Richard Cork is an award-winning art critic, historian, broadcaster and curator. After reading Art History at Cambridge, where he gained a Doctorate, Cork became Art Critic of The Evening Standard and then Chief Art Critic of The Times. He broadcasts regularly on BBC radio and TV. Cork was Slade Professor of Fine Art at Cambridge University in 1989-90, and Henry Moore Senior Fellow at the Courtauld Institute, 1992-5. He has acted as a judge for the Turner Prize and curated major exhibitions at Tate, the Hayward Gallery, the Barbican Art Gallery, the Royal Academy and other European venues.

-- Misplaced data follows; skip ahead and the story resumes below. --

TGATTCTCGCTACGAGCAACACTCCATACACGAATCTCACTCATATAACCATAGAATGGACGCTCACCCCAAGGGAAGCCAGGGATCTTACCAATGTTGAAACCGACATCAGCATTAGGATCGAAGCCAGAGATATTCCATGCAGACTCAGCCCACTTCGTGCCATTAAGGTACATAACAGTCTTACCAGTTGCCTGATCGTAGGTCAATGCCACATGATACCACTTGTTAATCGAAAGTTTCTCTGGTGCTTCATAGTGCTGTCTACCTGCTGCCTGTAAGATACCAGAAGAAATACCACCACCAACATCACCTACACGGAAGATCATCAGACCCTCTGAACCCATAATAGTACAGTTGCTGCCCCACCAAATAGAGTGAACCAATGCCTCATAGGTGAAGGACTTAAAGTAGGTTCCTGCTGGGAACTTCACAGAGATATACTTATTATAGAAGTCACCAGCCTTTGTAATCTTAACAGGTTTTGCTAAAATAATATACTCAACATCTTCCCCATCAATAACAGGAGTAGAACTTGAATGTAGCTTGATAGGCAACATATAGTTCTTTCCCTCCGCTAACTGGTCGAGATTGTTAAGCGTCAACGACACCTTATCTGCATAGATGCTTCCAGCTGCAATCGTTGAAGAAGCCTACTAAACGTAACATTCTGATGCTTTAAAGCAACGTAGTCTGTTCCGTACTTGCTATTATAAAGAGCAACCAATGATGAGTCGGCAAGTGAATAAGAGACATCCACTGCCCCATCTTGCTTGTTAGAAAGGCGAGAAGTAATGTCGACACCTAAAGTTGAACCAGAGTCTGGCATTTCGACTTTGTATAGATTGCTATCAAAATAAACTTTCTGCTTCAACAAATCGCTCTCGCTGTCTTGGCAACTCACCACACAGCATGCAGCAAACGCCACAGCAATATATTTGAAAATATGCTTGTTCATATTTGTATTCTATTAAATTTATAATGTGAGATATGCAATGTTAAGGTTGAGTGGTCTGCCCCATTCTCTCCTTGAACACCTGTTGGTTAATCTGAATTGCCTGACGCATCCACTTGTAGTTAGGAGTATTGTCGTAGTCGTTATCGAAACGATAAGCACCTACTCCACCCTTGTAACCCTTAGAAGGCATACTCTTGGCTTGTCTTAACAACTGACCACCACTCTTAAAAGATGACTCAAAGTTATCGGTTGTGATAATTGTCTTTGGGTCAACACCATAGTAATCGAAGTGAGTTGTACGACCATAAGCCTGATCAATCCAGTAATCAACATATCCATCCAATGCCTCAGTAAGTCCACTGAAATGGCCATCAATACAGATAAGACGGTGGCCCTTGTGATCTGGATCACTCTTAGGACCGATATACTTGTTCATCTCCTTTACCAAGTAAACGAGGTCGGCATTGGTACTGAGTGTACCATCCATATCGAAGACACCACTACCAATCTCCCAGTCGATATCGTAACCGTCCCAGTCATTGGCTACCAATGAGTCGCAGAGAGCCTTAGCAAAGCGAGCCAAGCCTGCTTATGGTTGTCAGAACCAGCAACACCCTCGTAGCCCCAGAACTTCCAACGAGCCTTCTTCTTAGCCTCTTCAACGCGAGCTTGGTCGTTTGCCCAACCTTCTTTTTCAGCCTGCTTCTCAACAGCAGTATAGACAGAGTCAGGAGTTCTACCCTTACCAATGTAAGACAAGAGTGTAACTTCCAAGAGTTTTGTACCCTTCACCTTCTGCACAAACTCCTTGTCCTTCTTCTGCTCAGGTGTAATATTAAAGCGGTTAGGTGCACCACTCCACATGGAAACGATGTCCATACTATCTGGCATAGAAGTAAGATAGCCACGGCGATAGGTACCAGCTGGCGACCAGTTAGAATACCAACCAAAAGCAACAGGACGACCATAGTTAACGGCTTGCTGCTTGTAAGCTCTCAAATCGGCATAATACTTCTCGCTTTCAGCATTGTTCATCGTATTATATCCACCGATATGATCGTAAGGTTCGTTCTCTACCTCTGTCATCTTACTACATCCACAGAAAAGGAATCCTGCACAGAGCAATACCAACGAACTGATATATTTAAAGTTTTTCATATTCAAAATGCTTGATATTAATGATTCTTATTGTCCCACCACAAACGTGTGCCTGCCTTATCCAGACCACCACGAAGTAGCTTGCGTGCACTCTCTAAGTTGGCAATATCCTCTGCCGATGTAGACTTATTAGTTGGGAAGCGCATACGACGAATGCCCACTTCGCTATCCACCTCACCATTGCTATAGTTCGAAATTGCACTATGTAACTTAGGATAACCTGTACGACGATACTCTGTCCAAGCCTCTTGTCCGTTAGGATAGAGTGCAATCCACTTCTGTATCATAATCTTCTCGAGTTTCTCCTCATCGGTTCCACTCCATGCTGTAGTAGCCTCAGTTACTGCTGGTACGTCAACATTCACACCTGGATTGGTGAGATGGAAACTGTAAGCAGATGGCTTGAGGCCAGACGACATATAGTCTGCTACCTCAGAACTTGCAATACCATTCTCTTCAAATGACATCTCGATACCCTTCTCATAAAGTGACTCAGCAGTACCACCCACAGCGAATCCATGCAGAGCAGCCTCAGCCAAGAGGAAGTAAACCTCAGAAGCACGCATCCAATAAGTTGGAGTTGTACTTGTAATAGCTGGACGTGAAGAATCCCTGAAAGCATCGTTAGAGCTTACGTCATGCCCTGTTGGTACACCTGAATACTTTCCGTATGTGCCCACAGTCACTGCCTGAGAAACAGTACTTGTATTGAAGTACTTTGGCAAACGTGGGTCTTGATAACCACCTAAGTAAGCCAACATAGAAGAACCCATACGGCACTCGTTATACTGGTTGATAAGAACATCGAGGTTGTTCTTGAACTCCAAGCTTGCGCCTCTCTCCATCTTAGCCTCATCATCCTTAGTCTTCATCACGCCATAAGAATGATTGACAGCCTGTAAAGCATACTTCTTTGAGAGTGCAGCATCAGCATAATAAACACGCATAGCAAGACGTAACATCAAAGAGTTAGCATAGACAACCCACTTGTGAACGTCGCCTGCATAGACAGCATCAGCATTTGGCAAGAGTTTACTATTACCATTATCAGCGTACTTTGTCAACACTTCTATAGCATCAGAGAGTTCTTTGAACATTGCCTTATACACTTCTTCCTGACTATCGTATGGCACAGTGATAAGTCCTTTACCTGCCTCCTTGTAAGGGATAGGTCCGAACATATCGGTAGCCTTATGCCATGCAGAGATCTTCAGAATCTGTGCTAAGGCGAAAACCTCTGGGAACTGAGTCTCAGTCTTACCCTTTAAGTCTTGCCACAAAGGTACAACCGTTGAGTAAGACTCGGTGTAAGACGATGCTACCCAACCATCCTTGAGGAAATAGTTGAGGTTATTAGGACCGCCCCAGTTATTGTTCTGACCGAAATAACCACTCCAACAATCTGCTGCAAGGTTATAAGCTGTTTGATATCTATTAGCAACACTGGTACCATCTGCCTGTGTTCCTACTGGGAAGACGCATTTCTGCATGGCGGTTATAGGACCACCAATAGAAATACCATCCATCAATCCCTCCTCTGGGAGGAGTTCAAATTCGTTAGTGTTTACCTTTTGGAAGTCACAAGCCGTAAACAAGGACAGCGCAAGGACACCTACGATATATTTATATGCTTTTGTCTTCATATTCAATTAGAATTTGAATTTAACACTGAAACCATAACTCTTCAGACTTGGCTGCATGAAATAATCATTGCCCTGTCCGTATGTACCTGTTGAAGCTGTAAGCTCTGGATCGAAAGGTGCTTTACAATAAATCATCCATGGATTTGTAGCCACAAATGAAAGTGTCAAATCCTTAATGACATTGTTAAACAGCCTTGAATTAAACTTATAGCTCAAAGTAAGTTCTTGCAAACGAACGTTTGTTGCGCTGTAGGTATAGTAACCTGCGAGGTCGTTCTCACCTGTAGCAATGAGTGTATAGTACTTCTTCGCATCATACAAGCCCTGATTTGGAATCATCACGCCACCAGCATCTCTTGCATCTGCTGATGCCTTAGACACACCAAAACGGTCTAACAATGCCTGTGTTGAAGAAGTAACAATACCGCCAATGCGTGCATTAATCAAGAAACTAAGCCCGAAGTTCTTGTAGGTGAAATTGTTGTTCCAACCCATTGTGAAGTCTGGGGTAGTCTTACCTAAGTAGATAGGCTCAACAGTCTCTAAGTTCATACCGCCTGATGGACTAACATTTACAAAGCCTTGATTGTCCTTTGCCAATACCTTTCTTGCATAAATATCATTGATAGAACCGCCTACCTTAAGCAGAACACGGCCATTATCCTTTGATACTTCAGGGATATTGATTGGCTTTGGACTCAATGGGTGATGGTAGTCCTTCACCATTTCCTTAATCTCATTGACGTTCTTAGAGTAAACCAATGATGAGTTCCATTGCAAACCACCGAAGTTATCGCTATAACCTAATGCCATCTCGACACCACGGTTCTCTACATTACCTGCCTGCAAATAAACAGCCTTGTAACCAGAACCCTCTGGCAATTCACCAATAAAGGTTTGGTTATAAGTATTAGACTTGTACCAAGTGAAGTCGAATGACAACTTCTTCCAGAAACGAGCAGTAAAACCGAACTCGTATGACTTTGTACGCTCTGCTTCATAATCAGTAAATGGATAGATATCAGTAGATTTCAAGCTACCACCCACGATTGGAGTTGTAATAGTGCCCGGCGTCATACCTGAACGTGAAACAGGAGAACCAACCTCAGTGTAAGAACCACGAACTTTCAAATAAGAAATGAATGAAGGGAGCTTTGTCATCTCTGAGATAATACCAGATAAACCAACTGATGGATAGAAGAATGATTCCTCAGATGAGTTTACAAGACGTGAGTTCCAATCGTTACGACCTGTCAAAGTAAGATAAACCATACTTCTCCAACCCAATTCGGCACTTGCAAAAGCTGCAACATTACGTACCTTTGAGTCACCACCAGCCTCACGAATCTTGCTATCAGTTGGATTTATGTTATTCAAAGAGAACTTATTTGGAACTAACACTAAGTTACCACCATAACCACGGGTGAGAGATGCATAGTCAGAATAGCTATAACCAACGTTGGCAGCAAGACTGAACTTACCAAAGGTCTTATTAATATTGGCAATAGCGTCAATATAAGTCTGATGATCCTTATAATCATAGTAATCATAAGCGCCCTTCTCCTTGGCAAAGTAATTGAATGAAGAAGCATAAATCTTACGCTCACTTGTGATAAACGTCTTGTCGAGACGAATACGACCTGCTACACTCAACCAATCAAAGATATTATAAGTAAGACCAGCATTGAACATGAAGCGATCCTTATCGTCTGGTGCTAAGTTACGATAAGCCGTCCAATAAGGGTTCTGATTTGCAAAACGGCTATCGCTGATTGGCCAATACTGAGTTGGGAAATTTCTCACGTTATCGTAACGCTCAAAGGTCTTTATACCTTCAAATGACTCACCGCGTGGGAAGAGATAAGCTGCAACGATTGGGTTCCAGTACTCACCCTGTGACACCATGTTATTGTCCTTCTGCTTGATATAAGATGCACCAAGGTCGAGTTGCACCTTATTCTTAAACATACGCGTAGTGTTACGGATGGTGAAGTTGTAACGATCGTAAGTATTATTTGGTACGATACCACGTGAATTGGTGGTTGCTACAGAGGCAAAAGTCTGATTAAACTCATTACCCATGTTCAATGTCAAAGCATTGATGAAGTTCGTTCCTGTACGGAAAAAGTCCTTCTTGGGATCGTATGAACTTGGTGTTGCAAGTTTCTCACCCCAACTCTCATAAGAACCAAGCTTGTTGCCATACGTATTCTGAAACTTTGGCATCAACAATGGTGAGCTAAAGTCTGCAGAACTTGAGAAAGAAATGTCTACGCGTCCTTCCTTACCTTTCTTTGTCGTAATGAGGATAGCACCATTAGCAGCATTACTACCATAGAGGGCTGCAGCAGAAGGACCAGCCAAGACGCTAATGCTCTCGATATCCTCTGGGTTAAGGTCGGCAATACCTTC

Cork’s many books include a ground-breaking study of Vorticism, awarded the John Llewellyn Rhys Prize in 1977; Art Beyond the Gallery, winner of the Banister Fletcher Award for the best art book in 1986; a major monograph on David Bomberg, 1987; A Bitter Truth: Avant-Garde Art and the Great War, winner of the Art Fund Award in 1995; Jacob Epstein, 1999; four acclaimed volumes of his critical writings on modern art, published by Yale in 2003; Michael Craig-Martin, 2006; and Wild Thing: Epstein, Gaudier-Brzeska, Gill, 2009. He is also the author of The Healing Presence of Art (Yale 2012), a pioneering history of western art in hospitals from the Renaissance to the 20th century, and Face to Face (Tate 2015), a collection of his interviews with leading British artists. He was appointed an Honorary Fellow of the Royal Academy in 2011.